Project managers must become master jugglers to be adept at their role, from trying to stretch personnel to fill gaps or switching a work schedule back-to-front due to supplier delays. A large amount of this juggling is also down to having a slow and confusing approval process. Task strands can get held up, not able to move onto the next phase even though the work has been done, just because no-one is aware of who needs to sign off on what.
Streamlining processes for approving or rejecting work within your project can make a huge difference to how smoothly it progresses and even whether its ultimately successful or not. But how exactly do you create such an effective and efficient approval process? Well follow these tips and you’ll be a long way towards it.
- Keep the number of reviewers as small as possible
It stands to reason that the more people that have to sign off on something, the longer it will take. However, reducing the numbers is not as simple as just cutting people, approval is necessary for quality, organizational and regulatory reasons among others. It can happen though, that people get added to a process for the sake of convenience or politeness. The trick is to include only those stakeholders who absolutely must be involved in sign-off and to treat that position of responsibility like gold dust.
- Make dates very clear
With so many people suffering from email overload, it’s hardly too much of a surprise when material is received for approval, but then the deadline is subsequently forgotten about, leading to very avoidable delays. A key to streamlining processes is to make the dates you expect action by very clear by giving it high prominence in communications. Setting up automatic reminders at specific times can also help to “nudge” relevant stakeholders to take the required action.
- Identify steps clearly
The approval process can seem like a complicated endeavor, leading most team members and stakeholders to just avoid thinking about it and rely on the PM to manage everything. By simplifying the description of the process, like by using a flow-chart to visually represent the stages of approval, it becomes a lot easier for everyone to understand and engage with what you need to achieve.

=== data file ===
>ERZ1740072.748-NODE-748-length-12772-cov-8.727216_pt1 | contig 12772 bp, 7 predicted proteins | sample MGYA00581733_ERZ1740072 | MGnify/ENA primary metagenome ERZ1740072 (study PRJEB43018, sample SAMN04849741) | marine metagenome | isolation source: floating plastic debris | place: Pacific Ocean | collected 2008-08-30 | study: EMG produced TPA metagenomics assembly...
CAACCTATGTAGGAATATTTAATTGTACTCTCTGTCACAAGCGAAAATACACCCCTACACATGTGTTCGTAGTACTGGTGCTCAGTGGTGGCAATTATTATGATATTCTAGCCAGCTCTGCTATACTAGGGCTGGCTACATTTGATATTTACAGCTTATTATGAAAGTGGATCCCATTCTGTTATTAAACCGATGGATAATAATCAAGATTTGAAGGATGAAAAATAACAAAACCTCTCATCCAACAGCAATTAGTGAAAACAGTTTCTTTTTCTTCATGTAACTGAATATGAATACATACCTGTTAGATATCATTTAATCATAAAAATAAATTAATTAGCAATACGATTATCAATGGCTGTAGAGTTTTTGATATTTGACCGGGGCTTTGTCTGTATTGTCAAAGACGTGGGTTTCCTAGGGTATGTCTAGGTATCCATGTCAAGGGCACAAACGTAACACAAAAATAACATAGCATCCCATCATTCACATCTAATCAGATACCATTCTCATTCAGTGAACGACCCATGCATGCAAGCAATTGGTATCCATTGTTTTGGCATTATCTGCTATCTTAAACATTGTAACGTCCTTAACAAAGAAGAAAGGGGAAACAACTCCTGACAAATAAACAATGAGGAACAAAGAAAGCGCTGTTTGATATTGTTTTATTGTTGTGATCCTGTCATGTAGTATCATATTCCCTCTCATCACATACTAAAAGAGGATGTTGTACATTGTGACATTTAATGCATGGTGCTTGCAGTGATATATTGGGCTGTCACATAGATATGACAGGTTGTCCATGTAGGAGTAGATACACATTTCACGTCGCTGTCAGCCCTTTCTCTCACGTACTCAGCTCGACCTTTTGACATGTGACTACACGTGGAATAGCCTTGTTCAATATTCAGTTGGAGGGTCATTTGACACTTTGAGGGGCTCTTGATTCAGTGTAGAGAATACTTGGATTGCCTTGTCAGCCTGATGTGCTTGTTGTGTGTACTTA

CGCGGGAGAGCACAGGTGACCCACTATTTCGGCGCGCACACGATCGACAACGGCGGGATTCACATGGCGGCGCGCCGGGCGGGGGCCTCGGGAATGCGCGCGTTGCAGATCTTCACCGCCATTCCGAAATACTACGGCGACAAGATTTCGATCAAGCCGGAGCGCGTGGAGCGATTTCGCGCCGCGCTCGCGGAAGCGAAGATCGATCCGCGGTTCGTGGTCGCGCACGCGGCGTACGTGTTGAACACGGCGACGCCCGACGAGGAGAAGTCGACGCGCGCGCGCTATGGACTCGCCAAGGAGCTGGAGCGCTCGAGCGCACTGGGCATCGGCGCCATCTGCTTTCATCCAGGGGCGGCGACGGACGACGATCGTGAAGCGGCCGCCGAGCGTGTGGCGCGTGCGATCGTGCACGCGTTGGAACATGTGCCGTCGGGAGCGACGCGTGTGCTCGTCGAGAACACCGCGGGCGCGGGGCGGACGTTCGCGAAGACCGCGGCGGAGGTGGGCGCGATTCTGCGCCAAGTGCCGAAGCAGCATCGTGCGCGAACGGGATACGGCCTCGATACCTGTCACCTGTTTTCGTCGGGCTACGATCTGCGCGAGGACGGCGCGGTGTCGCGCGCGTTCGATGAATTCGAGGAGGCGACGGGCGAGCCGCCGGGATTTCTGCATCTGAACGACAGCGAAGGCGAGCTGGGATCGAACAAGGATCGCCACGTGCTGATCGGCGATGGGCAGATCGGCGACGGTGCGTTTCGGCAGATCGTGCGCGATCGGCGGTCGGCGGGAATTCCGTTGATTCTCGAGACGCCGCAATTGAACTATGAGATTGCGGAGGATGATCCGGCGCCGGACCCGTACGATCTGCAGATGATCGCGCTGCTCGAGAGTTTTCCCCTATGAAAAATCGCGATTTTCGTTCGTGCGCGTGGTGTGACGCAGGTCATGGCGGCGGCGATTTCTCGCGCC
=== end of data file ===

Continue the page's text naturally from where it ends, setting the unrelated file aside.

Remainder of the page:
- Create a checklist for reviewers to know exactly what’s expected of their feedback
A big work turn-off for many is being asked to give feedback on something with no guidelines or precedence. How should it be phrased? Who will see it? What will help the project get better? To make sure you get exactly what you need and to avoid striking fear into the stakeholders who are being asked for approval, create a checklist which breaks the whole “approval process” into much more manageable segments.
- Set out “Automatic” rejection or approval criteria
Sometimes sign-off is going to be automatic anyway as certain required thresholds have been reached. In this case, informing stakeholders that the pre-decided criteria for a task strand have been met and a simpler request that they acknowledge receipt of that information should be sufficient. This allows a speedier acceptance process when an actual decision is unnecessary.
- Outline next step in process for approval or rejections
As part of your communication strategy for the approval process it is important that everyone knows what the next stage of the process is. Having a clearly outlined pathway means that work, whether on a further iteration of a rejected element or moving on with the next part of the work schedule breakdown, can begin immediately, whatever the outcome of the approval process.